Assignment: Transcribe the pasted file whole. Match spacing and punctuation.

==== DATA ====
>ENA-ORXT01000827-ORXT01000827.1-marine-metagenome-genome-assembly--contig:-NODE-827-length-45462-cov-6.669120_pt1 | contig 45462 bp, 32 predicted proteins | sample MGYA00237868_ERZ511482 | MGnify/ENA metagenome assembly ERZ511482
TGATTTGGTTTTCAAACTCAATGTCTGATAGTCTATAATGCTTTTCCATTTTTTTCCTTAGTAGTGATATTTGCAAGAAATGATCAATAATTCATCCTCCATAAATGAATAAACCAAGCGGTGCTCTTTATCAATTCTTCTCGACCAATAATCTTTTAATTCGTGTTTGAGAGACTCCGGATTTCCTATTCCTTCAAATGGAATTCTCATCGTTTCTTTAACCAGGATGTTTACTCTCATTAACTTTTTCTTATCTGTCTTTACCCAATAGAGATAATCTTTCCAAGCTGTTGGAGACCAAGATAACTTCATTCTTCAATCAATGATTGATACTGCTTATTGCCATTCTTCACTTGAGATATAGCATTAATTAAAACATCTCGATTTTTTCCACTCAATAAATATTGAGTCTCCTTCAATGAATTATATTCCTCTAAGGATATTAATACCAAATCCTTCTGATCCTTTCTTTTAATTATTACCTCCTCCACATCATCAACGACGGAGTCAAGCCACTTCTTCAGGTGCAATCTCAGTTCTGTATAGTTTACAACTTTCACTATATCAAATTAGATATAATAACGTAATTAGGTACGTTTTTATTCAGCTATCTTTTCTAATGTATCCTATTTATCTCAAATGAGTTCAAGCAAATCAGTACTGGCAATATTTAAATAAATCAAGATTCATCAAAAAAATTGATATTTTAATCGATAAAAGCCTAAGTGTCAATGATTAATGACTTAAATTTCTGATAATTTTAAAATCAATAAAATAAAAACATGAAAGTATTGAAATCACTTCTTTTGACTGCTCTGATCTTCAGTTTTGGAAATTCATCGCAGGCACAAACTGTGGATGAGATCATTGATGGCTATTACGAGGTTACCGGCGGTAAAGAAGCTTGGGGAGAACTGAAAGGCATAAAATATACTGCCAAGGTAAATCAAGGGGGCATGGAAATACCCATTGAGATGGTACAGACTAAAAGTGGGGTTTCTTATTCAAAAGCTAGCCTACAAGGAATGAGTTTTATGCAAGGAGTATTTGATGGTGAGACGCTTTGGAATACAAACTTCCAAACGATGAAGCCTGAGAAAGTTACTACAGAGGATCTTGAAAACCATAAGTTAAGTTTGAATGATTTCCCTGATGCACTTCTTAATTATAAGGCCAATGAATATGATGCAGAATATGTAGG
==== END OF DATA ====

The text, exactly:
>ENA-ORXT01000827-ORXT01000827.1-marine-metagenome-genome-assembly--contig:-NODE-827-length-45462-cov-6.669120_pt1 | contig 45462 bp, 32 predicted proteins | sample MGYA00237868_ERZ511482 | MGnify/ENA metagenome assembly ERZ511482
TGATTTGGTTTTCAAACTCAATGTCTGATAGTCTATAATGCTTTTCCATTTTTTTCCTTAGTAGTGATATTTGCAAGAAATGATCAATAATTCATCCTCCATAAATGAATAAACCAAGCGGTGCTCTTTATCAATTCTTCTCGACCAATAATCTTTTAATTCGTGTTTGAGAGACTCCGGATTTCCTATTCCTTCAAATGGAATTCTCATCGTTTCTTTAACCAGGATGTTTACTCTCATTAACTTTTTCTTATCTGTCTTTACCCAATAGAGATAATCTTTCCAAGCTGTTGGAGACCAAGATAACTTCATTCTTCAATCAATGATTGATACTGCTTATTGCCATTCTTCACTTGAGATATAGCATTAATTAAAACATCTCGATTTTTTCCACTCAATAAATATTGAGTCTCCTTCAATGAATTATATTCCTCTAAGGATATTAATACCAAATCCTTCTGATCCTTTCTTTTAATTATTACCTCCTCCACATCATCAACGACGGAGTCAAGCCACTTCTTCAGGTGCAATCTCAGTTCTGTATAGTTTACAACTTTCACTATATCAAATTAGATATAATAACGTAATTAGGTACGTTTTTATTCAGCTATCTTTTCTAATGTATCCTATTTATCTCAAATGAGTTCAAGCAAATCAGTACTGGCAATATTTAAATAAATCAAGATTCATCAAAAAAATTGATATTTTAATCGATAAAAGCCTAAGTGTCAATGATTAATGACTTAAATTTCTGATAATTTTAAAATCAATAAAATAAAAACATGAAAGTATTGAAATCACTTCTTTTGACTGCTCTGATCTTCAGTTTTGGAAATTCATCGCAGGCACAAACTGTGGATGAGATCATTGATGGCTATTACGAGGTTACCGGCGGTAAAGAAGCTTGGGGAGAACTGAAAGGCATAAAATATACTGCCAAGGTAAATCAAGGGGGCATGGAAATACCCATTGAGATGGTACAGACTAAAAGTGGGGTTTCTTATTCAAAAGCTAGCCTACAAGGAATGAGTTTTATGCAAGGAGTATTTGATGGTGAGACGCTTTGGAATACAAACTTCCAAACGATGAAGCCTGAGAAAGTTACTACAGAGGATCTTGAAAACCATAAGTTAAGTTTGAATGATTTCCCTGATGCACTTCTTAATTATAAGGCCAATGAATATGATGCAGAATATGTAGG